Baked Wholemeal Blueberry Donuts

April 26, 2013
2 Ratings
  • Makes 8 mini donuts or 4 regular donuts
Author Notes

I have always shied away from making my own donuts because of the deep-frying involved (probably a smart choice given I am clumsy enough to have burned myself with porridge and fallen off a treadmill). But then I started seeing more and more recipes for baked donuts and I started thinking that maybe the way to donut success at home was to bake them.

But, some of the recipes I came across produced donuts that looked either very cakey or, in the case of recipes based on light enriched yeasted doughs, dry, neither of which I find appealing for a donut. It was when I was baking financiers that it occurred to me that the texture I was after might be easiest to achieve with a typical financier batter – a simple light batter containing no more than egg whites, sugar, flour and butter.

Sophia R

What You'll Need
  • 2 egg whites
  • 40g muscovado sugar
  • 1 pinch salt
  • 50g wholemeal flour
  • 60g butter, melted
  • 80g fresh blueberries
  • 10g butter, melted
  • 4-5 tablespoons sugar
  1. Pre-heat your oven to 175 degrees Celsius.
  2. Whisk the egg whites together with the muscovado sugar and the pinch of salt until stiff and glossy.
  3. Add the flour, melted butter and blueberries to the bowl containing the beaten egg whites and carefully fold the flour, butter and berries into the egg white mixture being careful not to deflate it.
  4. Fill a pastry bag with batter and carefully pipe into your donut mould. Smooth the top of each mould with the back of a wet spoon (to stop the batter of sticking to the spoon).
  5. Bake in the oven for 15-20 minutes or until the tops of the donuts are golden-brown in colour and a toothpick inserted into the middle of the donuts comes out clean.
  6. Let donuts cool in the mould for a couple of minutes and then carefully invert them onto a serving plate.
  7. Lastly, brush each donut all around with some of the extra melted butter and then carefully coat them with the extra sugar.

See what other Food52ers are saying.

  • Petite fee
    Petite fee
  • NakedBeet
  • Sophia R
    Sophia R
Hi, my name is Sophia and I have a passion (ok, maybe it is veering towards an obsession) for food and all things food-related: I read cookbooks for entertainment and sightseeing for me invariably includes walking up and down foreign supermarket aisles. I love to cook and bake but definitely play around more with sweet ingredients. Current obsessions include all things fennel (I hope there is no cure), substituting butter in recipes with browned butter, baking with olive oil, toasted rice ice cream, seeing whether there is anything that could be ruined by adding a few flakes of sea salt and, most recently, trying to bridge the gap between German, English and Italian Christmas baking – would it be wrong to make a minced meat filled Crostata?

7 Reviews

Petite F. February 21, 2014
Thank you! will try it again.
Petite F. February 19, 2014
No, I don't own a scale. I have always relied on the measurements, but in metrics it may be a different story. In your estimation is 80g just a 1/4 c?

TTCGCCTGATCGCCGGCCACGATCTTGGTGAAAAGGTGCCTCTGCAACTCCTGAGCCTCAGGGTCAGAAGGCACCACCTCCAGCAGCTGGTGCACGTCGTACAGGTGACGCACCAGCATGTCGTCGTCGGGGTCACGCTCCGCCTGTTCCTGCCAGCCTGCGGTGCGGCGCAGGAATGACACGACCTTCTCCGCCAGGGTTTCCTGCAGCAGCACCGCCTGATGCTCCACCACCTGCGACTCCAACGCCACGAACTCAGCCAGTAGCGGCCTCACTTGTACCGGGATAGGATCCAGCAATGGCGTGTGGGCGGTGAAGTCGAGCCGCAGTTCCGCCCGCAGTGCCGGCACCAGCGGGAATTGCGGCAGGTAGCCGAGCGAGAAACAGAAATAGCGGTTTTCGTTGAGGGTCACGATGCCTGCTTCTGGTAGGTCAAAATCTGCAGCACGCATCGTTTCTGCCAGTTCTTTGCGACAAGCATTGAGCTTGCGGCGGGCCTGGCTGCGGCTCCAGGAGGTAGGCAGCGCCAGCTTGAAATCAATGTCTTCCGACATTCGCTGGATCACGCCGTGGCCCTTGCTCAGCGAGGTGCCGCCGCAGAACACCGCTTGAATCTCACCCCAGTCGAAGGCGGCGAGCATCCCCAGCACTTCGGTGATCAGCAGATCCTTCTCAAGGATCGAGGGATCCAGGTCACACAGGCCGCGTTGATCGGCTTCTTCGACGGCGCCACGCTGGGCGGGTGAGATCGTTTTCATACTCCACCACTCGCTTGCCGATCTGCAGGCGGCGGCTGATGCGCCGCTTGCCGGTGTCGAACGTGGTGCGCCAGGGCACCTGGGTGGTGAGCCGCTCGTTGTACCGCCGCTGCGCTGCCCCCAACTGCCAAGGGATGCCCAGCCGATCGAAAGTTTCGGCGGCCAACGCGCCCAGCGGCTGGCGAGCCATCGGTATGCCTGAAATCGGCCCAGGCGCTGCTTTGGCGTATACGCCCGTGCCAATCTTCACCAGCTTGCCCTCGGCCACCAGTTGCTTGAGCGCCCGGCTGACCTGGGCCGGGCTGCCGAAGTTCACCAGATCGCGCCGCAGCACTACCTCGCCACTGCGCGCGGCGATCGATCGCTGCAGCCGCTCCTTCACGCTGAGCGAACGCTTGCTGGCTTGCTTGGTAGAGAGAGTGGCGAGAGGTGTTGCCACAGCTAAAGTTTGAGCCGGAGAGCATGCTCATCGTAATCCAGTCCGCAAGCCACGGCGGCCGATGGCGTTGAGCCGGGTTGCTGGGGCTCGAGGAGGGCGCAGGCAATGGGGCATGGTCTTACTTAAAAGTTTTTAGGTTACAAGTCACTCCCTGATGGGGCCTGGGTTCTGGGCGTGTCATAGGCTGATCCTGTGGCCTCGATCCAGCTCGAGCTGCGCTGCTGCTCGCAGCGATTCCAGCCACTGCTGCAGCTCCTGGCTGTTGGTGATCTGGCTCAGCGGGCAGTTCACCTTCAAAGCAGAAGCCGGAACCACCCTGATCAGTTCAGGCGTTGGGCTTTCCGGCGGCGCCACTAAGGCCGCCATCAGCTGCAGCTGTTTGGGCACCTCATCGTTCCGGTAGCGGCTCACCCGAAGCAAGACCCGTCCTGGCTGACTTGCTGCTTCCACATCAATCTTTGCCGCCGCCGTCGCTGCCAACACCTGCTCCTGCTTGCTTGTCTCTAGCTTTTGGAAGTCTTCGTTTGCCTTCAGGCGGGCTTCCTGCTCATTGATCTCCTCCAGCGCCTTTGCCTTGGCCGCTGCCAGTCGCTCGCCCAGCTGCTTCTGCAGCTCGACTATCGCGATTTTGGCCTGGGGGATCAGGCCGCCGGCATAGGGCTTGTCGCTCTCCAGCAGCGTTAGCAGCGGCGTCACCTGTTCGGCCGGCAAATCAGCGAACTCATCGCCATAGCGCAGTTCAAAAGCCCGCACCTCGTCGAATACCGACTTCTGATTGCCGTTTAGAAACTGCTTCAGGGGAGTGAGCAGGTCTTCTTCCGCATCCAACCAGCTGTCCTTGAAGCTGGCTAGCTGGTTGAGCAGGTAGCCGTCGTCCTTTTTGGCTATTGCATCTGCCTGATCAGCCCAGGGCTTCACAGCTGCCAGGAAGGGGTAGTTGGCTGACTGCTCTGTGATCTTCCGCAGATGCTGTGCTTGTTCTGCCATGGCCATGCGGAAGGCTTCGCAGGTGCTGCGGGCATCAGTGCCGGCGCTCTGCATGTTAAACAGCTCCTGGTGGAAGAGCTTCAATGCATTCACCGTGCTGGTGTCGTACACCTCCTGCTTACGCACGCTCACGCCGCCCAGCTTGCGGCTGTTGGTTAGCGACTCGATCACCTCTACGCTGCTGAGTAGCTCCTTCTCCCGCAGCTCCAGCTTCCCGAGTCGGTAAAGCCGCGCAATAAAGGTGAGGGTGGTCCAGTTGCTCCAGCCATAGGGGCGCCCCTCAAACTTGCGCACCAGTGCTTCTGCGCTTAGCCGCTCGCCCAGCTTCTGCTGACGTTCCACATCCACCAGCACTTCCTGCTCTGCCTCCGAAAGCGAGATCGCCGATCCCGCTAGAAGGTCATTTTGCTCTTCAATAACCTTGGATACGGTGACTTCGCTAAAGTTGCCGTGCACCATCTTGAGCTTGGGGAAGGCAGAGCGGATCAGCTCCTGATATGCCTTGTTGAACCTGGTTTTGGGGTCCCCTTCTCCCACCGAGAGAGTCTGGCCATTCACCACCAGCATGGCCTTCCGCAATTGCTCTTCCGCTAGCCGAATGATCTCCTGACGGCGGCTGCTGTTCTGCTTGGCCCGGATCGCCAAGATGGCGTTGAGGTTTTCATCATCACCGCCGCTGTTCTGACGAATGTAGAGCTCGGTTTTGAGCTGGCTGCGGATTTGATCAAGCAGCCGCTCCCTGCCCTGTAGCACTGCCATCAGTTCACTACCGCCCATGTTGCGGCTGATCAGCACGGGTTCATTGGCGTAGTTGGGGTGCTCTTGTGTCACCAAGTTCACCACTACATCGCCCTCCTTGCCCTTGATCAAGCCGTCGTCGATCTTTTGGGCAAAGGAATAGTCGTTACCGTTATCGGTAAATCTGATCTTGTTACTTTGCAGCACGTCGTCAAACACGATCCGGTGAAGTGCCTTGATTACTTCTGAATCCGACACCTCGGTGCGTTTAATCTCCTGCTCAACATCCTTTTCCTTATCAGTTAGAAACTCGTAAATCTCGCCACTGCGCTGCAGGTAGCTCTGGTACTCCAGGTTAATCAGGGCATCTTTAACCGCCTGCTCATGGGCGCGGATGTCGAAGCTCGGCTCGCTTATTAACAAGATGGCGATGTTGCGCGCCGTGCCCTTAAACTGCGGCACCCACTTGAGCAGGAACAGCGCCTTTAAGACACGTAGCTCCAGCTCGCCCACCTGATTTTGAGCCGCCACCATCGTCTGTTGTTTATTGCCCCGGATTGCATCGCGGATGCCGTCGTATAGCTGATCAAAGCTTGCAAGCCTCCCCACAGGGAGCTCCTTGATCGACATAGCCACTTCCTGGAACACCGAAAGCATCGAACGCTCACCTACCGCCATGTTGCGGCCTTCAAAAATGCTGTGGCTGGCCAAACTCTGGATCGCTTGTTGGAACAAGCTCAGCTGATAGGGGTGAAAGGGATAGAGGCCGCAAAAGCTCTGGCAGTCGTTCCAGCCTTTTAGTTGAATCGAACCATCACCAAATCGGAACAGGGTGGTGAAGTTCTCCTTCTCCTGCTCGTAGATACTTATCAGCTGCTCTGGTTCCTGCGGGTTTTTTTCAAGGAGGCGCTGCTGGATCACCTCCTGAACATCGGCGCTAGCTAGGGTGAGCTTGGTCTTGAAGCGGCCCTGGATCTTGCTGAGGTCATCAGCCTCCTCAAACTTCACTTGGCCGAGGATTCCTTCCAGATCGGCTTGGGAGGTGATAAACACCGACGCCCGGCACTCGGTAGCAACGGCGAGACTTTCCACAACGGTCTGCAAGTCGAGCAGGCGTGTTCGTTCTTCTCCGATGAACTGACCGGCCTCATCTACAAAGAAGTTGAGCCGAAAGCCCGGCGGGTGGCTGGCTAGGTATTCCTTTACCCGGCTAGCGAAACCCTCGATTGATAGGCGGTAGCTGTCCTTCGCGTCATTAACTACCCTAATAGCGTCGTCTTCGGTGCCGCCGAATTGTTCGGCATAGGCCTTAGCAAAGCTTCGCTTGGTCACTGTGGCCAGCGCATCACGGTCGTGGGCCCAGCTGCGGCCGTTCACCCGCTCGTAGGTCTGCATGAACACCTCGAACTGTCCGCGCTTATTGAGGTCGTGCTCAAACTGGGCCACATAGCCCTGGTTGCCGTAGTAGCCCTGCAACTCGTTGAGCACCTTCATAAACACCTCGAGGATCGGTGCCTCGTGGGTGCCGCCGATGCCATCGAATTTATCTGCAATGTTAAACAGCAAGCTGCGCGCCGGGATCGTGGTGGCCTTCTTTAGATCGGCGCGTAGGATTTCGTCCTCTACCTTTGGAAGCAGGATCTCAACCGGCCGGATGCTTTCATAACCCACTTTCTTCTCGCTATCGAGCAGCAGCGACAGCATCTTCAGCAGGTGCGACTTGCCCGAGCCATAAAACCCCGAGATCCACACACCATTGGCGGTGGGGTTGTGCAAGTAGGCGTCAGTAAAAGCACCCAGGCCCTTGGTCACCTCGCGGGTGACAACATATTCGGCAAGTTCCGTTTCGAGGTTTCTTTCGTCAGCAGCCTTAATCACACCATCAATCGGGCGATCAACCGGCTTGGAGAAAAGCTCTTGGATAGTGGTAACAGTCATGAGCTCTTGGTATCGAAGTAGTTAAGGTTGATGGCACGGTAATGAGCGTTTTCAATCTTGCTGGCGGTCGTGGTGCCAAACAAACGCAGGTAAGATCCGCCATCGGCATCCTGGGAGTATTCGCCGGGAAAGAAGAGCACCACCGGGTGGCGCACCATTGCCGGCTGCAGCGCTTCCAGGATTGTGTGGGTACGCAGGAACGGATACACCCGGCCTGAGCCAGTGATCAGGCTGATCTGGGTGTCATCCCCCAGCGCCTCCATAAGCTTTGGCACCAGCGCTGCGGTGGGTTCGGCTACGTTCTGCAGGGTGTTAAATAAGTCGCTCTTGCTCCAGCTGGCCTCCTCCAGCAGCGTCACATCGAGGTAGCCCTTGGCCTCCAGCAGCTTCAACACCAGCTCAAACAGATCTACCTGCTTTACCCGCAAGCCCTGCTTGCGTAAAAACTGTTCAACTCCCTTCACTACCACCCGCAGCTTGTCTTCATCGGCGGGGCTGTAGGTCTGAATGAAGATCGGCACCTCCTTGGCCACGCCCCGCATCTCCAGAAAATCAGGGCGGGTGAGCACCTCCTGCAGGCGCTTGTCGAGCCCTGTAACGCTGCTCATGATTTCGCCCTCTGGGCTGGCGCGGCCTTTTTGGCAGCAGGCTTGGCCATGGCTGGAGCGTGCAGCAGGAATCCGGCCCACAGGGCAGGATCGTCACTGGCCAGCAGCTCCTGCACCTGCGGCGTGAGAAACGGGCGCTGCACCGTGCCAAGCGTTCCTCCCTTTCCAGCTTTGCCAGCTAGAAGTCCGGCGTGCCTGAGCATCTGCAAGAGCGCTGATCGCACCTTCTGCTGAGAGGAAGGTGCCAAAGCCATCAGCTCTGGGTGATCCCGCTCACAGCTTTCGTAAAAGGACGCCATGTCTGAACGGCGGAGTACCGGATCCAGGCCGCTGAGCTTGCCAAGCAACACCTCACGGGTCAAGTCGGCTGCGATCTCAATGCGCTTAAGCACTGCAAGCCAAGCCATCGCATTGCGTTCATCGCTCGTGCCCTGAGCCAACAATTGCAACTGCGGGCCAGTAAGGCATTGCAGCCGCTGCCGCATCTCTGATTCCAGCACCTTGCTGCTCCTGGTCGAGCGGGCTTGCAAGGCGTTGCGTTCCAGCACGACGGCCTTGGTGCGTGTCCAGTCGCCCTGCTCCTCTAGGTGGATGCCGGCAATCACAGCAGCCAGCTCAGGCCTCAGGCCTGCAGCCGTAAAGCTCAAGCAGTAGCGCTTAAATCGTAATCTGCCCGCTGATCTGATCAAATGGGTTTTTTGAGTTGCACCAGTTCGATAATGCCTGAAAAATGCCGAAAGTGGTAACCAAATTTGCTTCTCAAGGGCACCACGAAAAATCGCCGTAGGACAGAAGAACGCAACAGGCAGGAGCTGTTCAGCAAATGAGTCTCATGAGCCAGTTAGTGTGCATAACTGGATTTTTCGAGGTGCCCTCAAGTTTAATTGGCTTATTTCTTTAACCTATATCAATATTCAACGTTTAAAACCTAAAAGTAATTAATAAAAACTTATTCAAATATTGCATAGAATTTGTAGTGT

Thank you
Sophia R. February 21, 2014
It totally depends on what you are converting, so you will need to check conversion rates for individual ingredients. E.g., I had a look online and the typical conversion for 80g wholemeal flour would be 1/2 cup, so twice as much flour as in your calculation. The recipe calls for 50g wholemeal flour so that would be about 1/4 cup plus about a heaping 1 tablespoon of flour.
Petite F. February 16, 2014
I made these last night and I just want to make sure that I got the flour content right. When I googled 80g, it said 1/4 cup in US. Is that correct? it seems so little for how wet it was. Also, due to maybe lack of flour my dough came out like the consistency of oatmeal and at the end it flattened out like a cookie in the oven eventhough, my egg whites were very fluffy. I am not use to baking in metric so I converted it but still it should have come out the same non?
I would like to try again because the flavor was Fabi-O!
Thank you.
Sophia R. February 19, 2014
Thanks for the feedback Jody and I am sorry the doughnuts flattened out in the oven. If the egg whites were fluffy to begin with it sounds as though you either accidentally deflated the batter when folding in the flour, butter and blueberries or that your measurements were off? I know the quantities might not lend themselves to easy conversion to cup measurements given how small they are. Do you have any chance of weighing the ingredients in grams?
NakedBeet April 26, 2013
Is whole wheat flour the U.S. equivalent of wholemeal? And would you suggest whole wheat pastry flour for this donut?
Sophia R. April 26, 2013
Yes from what I understand - whole wheat is flour milled from the whole grain. If you have, whole wheat pastry flour would work well (the low protein content means less gluten development which lends itself well to light cakes such as these donuts), but you could also use whole wheat all purpose or cake flour (just stay away from strong bread flour!). If you don't want to use whole wheat flour, I would suggest increasing the amount of flour from 50g to 55g (as whole wheat flour absorbs more liquid than white flour).